The forward earnings of all three S&P market cap indexes rose to new record highs again last week. On a year-over-year basis, forward earnings for the S&P 500, S&P 400, and S&P 600 are up 5.0%, 7.7%, and 9.3%, respectively. That’s provided the underlying support for 22.8%, 28.0%, and 30.4% y/y gains in their comparable stock price indexes. Obviously, rising valuations accounted for most of the stock price gains over the past year. But those gains wouldn’t have happened if earnings had been decreasing instead of increasing.
Joe and I have been forecasting that S&P 500 forward earnings will rise to $118 a share by the end of this year, which is also our forecast for 2014’s earnings. However, forward earnings is already up to $116.84 during the week of June 13.
One note of caution: We are a bit surprised by the strength in forward earnings given the recent weakness in S&P 500 forward revenues. We monitor lots of domestic and global economic indicators that are highly correlated with S&P 500 revenues. The y/y growth rates of almost all of them are in the low single digits and seem to be heading toward zero. For example, US manufacturing and trade sales rose just 1.5% y/y during April.
Today's Morning Briefing: Much Ado About Not Much? (1) Is the market getting the Fed’s message? (2) NZIRP is “forever” more than QE. (3) Goodbye Ben. Hello Janet? (4) Stop the taper tantrum! (5) No summer crisis in Europe this year? (6) Bearish non-events are bullish. (7) Another record high for forward earnings. (8) Bouncing off the 50-dma. (9) Averting the fiscal cliff was bullish. (10) Not much fiscal drag after all. (11) Less stress in European banking system. (12) BRICs have a ton of problems. (13) Let’s Stay Home. (14) Focus on overweight-rated housing-related industries. (More for subscribers.)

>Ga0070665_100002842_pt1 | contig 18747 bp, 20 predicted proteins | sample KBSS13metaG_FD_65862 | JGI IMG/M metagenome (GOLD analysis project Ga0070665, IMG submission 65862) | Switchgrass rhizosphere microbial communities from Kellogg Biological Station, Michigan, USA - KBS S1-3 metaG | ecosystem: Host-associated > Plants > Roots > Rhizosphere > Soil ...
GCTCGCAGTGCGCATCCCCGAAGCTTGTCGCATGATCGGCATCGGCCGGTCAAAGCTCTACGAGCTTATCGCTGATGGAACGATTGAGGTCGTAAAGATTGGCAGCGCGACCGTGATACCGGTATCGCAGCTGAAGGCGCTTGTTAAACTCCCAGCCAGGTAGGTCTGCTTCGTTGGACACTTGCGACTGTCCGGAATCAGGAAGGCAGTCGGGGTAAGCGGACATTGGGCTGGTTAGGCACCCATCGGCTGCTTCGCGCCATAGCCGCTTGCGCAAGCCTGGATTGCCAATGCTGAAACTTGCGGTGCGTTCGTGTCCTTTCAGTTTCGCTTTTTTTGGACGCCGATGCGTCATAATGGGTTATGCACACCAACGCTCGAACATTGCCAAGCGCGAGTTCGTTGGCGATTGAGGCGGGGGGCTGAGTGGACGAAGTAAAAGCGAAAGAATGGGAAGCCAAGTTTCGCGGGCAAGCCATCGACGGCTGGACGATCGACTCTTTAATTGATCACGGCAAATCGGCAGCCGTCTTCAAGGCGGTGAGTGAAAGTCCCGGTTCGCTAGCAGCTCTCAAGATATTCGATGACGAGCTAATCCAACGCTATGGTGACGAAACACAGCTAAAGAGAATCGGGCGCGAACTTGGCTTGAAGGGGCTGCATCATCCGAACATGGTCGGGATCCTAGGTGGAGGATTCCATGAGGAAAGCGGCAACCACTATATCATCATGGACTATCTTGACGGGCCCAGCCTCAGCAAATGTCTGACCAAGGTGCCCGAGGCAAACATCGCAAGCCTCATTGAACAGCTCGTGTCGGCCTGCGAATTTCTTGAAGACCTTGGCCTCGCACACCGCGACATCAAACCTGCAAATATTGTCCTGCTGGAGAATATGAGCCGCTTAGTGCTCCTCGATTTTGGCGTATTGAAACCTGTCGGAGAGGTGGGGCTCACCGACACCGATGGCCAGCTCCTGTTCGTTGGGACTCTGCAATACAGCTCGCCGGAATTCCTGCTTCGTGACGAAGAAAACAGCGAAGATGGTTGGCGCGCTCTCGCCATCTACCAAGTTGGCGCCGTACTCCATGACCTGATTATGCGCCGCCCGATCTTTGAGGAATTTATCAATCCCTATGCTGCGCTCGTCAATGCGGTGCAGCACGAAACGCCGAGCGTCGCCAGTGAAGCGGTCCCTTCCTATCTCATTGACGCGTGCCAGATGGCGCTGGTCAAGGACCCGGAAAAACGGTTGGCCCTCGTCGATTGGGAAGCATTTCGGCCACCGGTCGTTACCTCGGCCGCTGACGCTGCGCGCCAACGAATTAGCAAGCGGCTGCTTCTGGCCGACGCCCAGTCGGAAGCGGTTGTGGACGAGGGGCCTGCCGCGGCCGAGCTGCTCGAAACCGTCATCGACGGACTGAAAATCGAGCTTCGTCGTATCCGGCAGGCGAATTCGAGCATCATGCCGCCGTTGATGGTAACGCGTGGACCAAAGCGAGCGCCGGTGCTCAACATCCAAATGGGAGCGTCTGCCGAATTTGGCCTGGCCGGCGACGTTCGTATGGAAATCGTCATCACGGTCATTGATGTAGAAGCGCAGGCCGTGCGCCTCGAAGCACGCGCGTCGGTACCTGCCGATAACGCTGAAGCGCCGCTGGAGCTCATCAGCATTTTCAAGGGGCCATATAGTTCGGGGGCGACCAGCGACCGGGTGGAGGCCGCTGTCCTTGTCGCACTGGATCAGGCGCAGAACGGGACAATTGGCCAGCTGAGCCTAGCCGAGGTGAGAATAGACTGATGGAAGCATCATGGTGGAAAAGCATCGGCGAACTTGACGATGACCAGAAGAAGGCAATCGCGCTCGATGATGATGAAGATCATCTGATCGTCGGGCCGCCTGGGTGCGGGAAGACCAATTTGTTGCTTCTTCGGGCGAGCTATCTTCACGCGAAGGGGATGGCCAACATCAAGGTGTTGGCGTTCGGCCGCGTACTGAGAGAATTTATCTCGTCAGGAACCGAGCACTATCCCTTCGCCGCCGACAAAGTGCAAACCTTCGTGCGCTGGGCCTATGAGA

Tuesday, June 18, 2013
Monday, June 17, 2013
At the March meeting of the FOMC, the central tendency of the members’ forecasts for real GDP was 2.3%-2.8% for this year and 2.9%-3.4% next year. Yesterday, Jon Hilsenrath predicted in a WSJ article: “If they maintain confidence in their economic forecasts, it could signal they think they're on track to begin pulling back the [QE] program later this year.”
Real GDP rose 2.4% (saar) during Q1-2013. At the March meeting of the FOMC, there was concern expressed about the impact of sequestration as “participants thought that fiscal policy was exerting significant near-term restraint on the economy.” The data show some weakness for Q2-2013, but probably not as much as was feared.
Real GDP is up 1.8% y/y through the first quarter. Excluding federal, state, and local government spending, it is up 2.7% y/y, and has been hovering around 3.0% since mid-2010. Inflation-adjusted core retail sales rose 4.3% y/y during May to another new record high. On the other hand, manufacturing production did weaken noticeably during April and May. That might reflect the impact of cuts in federal government spending that started on March 1.
Today's Morning Briefing: Reality Check. (1) The man behind the curtain. (2) Hilsenrath beating Bernanke on Google Alerts. (3) Fed gets a D-minus for communication. (4) The focus will be on FOMC’s latest economic projections. (5) FOMC statements explicitly promised to maintain NZIRP, not QE. (6) GDP muddling along. (7) Labor market improving gradually. (8) FOMC may need to lower inflation forecast. (9) Focus on IT, rated market weight. (More for subscribers.)
Sunday, June 16, 2013
In the past, before the era of financial repression imposed by central banks, the 10-year Treasury bond yield tended to trade around the y/y growth rate of nominal GDP. From the 1950s through the 1970s, the yield tended to trade below the GDP growth rate because bond investors failed to anticipate rising inflation.
They learned their lesson and bond yields generally exceeded GDP growth during the 1980s and early 1990s. That was the era of the "Bond Vigilantes," a term I coined in 1983. They contributed to breaking the back of inflation. As a result, by the late 1990s, they became less vigilant. While they’ve been repressed in the US by the Fed since late 2008, they were back in the saddle again during 2010 and 2011 in the peripheral countries of Europe. But then, ECB President Mario Draghi repressed them over there when he said on July 26, 2012 that he’ll do whatever it takes to defend the euro.